Alex Roddie reviews a smart watch with a comprehensive feature set and the option for topo maps
This review is part of our smartwatches gear guide, and was first published in the January 2019 issue of The Great Outdoors.
Quality and comfort
The Fenix 5 Plus is less chunky and more comfortable than the Suunto 9 Baro, and sits flatter on the wrist. It’s well-made, although build quality is not quite up to the Suunto’s standards. Water resistance is 100m. The plastic quick-release strap clips feel as if they could be a structural weak point.
Ease of use
The button-based interface looks complex at first but is logical and fast once learned. No touchscreen means it’s easier to use wearing gloves. In GPS tracking mode the Fenix 5 Plus can be set up to work much like any other Garmin GPS – great for hill use. It can also be plugged directly into your computer to transfer GPX files.
The interface can be made as simple or complex as required – and the GPS tracking screens can be tweaked to show exactly the data you need. You can even build custom watch faces directly on the device. You can also supplement the built-in maps with detailed Ordnance Survey mapping at additional cost.
Although GPS tracking was very accurate in my testing, the heart rate sensor, step count, altimeter and compass were less accurate. I wasn’t able to test this, but there have been reports that the heart rate sensor is significantly less reliable when used by non- white-skinned users.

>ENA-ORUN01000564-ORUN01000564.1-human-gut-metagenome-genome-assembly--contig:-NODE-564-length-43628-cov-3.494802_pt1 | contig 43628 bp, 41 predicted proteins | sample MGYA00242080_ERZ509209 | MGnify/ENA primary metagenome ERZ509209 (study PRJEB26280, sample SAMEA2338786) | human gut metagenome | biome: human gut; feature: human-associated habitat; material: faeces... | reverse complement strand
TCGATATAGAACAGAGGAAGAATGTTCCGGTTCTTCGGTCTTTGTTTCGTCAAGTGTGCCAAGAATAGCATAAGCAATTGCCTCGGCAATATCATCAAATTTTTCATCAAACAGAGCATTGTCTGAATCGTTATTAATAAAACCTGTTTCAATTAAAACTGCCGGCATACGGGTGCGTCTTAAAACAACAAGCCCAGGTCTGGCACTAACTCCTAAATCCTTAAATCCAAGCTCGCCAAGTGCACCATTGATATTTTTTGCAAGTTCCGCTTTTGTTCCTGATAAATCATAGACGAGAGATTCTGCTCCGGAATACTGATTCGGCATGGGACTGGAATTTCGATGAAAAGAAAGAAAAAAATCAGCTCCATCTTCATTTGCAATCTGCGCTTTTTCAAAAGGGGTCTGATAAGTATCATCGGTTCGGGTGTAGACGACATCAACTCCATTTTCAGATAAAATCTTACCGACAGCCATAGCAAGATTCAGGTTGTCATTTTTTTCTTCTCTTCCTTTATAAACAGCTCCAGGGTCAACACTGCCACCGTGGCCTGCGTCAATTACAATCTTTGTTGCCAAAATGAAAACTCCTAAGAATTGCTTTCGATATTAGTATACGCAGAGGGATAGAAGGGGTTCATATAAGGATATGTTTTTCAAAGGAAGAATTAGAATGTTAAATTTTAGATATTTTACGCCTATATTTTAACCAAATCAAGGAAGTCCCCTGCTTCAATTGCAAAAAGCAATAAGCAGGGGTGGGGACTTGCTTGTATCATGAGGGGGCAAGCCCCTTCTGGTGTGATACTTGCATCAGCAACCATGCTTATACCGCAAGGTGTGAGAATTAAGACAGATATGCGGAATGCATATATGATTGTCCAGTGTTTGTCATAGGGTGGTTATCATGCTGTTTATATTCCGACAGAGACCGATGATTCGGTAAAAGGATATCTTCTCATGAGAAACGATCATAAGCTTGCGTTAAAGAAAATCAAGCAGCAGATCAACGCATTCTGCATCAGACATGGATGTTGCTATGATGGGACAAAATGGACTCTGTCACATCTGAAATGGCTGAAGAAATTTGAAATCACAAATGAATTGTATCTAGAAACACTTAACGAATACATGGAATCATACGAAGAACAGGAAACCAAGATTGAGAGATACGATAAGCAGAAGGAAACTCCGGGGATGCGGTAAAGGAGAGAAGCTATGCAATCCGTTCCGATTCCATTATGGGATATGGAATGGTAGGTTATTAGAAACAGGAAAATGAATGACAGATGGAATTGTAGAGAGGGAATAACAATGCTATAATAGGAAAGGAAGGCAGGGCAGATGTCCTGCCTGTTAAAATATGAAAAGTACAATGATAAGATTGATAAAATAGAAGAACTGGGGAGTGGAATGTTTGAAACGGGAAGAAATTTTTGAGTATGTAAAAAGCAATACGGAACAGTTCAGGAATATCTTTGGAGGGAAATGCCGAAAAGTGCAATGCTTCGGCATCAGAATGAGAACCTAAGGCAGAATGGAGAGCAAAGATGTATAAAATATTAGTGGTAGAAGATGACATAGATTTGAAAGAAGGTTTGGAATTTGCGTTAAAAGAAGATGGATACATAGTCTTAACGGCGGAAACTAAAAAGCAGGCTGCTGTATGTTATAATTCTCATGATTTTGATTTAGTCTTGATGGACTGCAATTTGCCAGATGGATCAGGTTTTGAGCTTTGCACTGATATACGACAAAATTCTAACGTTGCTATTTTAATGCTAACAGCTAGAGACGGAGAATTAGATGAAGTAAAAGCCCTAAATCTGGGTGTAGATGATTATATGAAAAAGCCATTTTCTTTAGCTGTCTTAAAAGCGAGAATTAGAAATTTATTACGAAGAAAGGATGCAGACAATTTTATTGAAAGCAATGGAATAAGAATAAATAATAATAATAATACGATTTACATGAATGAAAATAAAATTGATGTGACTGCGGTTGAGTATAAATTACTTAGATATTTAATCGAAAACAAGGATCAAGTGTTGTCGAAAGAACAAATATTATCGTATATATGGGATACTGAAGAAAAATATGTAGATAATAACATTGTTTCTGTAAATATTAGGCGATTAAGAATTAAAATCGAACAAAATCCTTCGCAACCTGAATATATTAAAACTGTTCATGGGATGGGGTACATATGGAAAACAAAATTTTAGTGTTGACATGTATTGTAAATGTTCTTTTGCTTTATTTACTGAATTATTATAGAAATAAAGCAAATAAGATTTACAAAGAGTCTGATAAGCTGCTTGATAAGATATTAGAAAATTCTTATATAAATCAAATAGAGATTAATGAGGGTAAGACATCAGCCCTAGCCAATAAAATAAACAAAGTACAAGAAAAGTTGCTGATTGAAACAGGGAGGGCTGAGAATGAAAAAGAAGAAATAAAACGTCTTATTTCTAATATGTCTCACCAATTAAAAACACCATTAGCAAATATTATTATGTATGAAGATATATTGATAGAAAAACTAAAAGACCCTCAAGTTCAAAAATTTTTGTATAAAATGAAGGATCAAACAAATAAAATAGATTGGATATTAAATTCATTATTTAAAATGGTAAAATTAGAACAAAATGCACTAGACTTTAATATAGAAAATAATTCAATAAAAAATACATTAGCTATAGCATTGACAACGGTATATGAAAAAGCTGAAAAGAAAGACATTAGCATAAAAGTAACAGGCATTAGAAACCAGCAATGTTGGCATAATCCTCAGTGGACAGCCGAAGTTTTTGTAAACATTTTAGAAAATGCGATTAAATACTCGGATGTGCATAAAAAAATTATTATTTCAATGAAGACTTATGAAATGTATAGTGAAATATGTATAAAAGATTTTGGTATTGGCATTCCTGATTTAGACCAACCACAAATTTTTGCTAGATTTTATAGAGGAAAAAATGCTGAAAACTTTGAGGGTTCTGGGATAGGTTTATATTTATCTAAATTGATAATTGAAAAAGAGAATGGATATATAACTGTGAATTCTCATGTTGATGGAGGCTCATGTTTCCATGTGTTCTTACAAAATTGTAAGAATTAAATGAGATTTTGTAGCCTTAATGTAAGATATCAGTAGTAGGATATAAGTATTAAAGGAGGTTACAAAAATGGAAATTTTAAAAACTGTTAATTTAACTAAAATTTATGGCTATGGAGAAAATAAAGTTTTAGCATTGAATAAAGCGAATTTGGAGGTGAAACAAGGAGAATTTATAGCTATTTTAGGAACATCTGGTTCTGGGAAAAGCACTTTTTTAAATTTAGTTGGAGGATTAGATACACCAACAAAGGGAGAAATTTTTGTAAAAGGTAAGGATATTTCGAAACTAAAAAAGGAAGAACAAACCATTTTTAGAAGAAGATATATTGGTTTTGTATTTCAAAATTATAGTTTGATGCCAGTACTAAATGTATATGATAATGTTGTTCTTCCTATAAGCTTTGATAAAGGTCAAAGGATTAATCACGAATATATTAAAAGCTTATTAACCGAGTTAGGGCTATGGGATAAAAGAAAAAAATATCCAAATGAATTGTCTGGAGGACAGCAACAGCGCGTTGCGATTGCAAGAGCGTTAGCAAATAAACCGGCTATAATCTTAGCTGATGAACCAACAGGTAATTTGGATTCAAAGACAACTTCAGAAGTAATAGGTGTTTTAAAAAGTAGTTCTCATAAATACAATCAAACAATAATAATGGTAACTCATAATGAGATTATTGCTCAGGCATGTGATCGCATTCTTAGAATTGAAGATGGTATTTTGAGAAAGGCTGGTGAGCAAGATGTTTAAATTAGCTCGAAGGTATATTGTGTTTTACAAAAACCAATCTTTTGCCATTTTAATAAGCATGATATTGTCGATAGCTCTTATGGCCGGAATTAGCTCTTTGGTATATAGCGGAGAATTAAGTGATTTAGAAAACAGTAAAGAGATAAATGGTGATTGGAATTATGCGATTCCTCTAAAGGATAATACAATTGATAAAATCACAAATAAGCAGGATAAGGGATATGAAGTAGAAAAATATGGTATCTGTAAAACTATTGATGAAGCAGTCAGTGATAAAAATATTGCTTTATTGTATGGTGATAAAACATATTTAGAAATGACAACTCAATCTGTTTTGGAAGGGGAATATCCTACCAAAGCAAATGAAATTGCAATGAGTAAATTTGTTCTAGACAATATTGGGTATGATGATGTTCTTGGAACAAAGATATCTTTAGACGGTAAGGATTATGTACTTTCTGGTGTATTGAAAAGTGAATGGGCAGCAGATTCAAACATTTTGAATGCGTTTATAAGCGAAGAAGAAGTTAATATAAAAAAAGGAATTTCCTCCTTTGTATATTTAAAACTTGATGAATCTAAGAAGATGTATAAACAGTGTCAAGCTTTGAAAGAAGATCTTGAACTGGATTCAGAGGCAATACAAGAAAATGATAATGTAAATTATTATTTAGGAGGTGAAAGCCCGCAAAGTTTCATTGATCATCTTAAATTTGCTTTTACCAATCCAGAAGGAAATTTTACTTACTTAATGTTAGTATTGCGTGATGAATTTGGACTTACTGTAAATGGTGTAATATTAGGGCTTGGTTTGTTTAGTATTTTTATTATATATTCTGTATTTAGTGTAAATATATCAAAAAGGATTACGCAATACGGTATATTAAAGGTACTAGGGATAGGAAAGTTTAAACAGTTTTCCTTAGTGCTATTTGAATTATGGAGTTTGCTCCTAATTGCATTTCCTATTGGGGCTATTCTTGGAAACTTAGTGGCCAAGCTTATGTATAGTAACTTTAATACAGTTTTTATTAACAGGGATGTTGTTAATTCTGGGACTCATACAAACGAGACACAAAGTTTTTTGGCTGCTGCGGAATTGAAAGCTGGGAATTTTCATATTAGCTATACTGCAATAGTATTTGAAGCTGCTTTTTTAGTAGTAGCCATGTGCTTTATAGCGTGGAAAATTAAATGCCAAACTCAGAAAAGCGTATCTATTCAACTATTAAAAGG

The Fenix 5 Plus is a good option for walking and backpacking, with a comprehensive set of features and a good user interface. However, sensor accuracy is questionable and battery life can be poor. It’s also expensive.
Pros: highly customisable interface, excellent GPS accuracy, comfortable to wear, no touchscreen
Cons: expensive, heart rate only accurate for white-skinned users, battery life poor when mapping used, built-in mapping inappopriate for the hills
- Price: £600
- Battery life: Up to 10 days in watch mode. 16% drained in GPS tracking mode during a 3-hour hike. Using the map screen drains the battery much faster
- Apps: The smartphone and desktop apps do a decent job of syncing settings and activity. Garmin Basecamp is an older desktop app for syncing routes and tracks, but is very buggy. The watch itself can run mini apps and widgets you download from the web
- Mapping: Built-in TopoActive maps are rudimentary (no contour lines). Option to add on detailed OS mapping from £149.99. Free topo maps can also be installed